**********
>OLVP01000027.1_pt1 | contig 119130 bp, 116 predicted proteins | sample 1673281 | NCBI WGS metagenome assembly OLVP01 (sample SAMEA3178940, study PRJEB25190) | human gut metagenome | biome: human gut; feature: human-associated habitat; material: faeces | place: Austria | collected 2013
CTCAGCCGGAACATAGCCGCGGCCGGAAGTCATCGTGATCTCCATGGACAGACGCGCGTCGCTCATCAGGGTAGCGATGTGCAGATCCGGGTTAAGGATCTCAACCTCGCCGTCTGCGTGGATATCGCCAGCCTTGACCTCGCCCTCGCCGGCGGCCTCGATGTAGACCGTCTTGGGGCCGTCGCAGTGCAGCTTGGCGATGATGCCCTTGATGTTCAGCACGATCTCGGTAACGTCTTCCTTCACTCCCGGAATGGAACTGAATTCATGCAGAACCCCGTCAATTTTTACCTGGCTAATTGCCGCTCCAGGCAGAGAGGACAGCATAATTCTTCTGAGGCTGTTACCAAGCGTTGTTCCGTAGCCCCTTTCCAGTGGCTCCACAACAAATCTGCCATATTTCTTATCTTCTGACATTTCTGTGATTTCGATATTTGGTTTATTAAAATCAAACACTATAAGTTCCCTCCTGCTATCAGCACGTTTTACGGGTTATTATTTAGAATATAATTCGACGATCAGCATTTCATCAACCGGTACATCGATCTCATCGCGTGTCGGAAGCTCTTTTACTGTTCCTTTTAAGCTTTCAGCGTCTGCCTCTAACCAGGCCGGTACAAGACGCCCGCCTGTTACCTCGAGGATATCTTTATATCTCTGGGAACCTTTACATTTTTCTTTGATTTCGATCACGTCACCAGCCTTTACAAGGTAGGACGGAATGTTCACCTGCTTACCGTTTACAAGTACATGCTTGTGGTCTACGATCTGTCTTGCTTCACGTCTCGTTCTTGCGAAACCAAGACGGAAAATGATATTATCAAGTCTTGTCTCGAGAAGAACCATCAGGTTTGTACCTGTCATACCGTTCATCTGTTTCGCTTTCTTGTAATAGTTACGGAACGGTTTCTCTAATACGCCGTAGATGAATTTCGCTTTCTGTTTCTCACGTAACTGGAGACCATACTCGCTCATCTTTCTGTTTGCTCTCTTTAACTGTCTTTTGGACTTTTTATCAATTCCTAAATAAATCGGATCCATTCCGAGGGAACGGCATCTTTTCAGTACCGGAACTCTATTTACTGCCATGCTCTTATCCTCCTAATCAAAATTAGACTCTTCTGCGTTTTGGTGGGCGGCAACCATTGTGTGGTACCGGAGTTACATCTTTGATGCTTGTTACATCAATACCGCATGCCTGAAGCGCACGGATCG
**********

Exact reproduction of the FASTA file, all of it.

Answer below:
>OLVP01000027.1_pt1 | contig 119130 bp, 116 predicted proteins | sample 1673281 | NCBI WGS metagenome assembly OLVP01 (sample SAMEA3178940, study PRJEB25190) | human gut metagenome | biome: human gut; feature: human-associated habitat; material: faeces | place: Austria | collected 2013
CTCAGCCGGAACATAGCCGCGGCCGGAAGTCATCGTGATCTCCATGGACAGACGCGCGTCGCTCATCAGGGTAGCGATGTGCAGATCCGGGTTAAGGATCTCAACCTCGCCGTCTGCGTGGATATCGCCAGCCTTGACCTCGCCCTCGCCGGCGGCCTCGATGTAGACCGTCTTGGGGCCGTCGCAGTGCAGCTTGGCGATGATGCCCTTGATGTTCAGCACGATCTCGGTAACGTCTTCCTTCACTCCCGGAATGGAACTGAATTCATGCAGAACCCCGTCAATTTTTACCTGGCTAATTGCCGCTCCAGGCAGAGAGGACAGCATAATTCTTCTGAGGCTGTTACCAAGCGTTGTTCCGTAGCCCCTTTCCAGTGGCTCCACAACAAATCTGCCATATTTCTTATCTTCTGACATTTCTGTGATTTCGATATTTGGTTTATTAAAATCAAACACTATAAGTTCCCTCCTGCTATCAGCACGTTTTACGGGTTATTATTTAGAATATAATTCGACGATCAGCATTTCATCAACCGGTACATCGATCTCATCGCGTGTCGGAAGCTCTTTTACTGTTCCTTTTAAGCTTTCAGCGTCTGCCTCTAACCAGGCCGGTACAAGACGCCCGCCTGTTACCTCGAGGATATCTTTATATCTCTGGGAACCTTTACATTTTTCTTTGATTTCGATCACGTCACCAGCCTTTACAAGGTAGGACGGAATGTTCACCTGCTTACCGTTTACAAGTACATGCTTGTGGTCTACGATCTGTCTTGCTTCACGTCTCGTTCTTGCGAAACCAAGACGGAAAATGATATTATCAAGTCTTGTCTCGAGAAGAACCATCAGGTTTGTACCTGTCATACCGTTCATCTGTTTCGCTTTCTTGTAATAGTTACGGAACGGTTTCTCTAATACGCCGTAGATGAATTTCGCTTTCTGTTTCTCACGTAACTGGAGACCATACTCGCTCATCTTTCTGTTTGCTCTCTTTAACTGTCTTTTGGACTTTTTATCAATTCCTAAATAAATCGGATCCATTCCGAGGGAACGGCATCTTTTCAGTACCGGAACTCTATTTACTGCCATGCTCTTATCCTCCTAATCAAAATTAGACTCTTCTGCGTTTTGGTGGGCGGCAACCATTGTGTGGTACCGGAGTTACATCTTTGATGCTTGTTACATCAATACCGCATGCCTGAAGCGCACGGATCG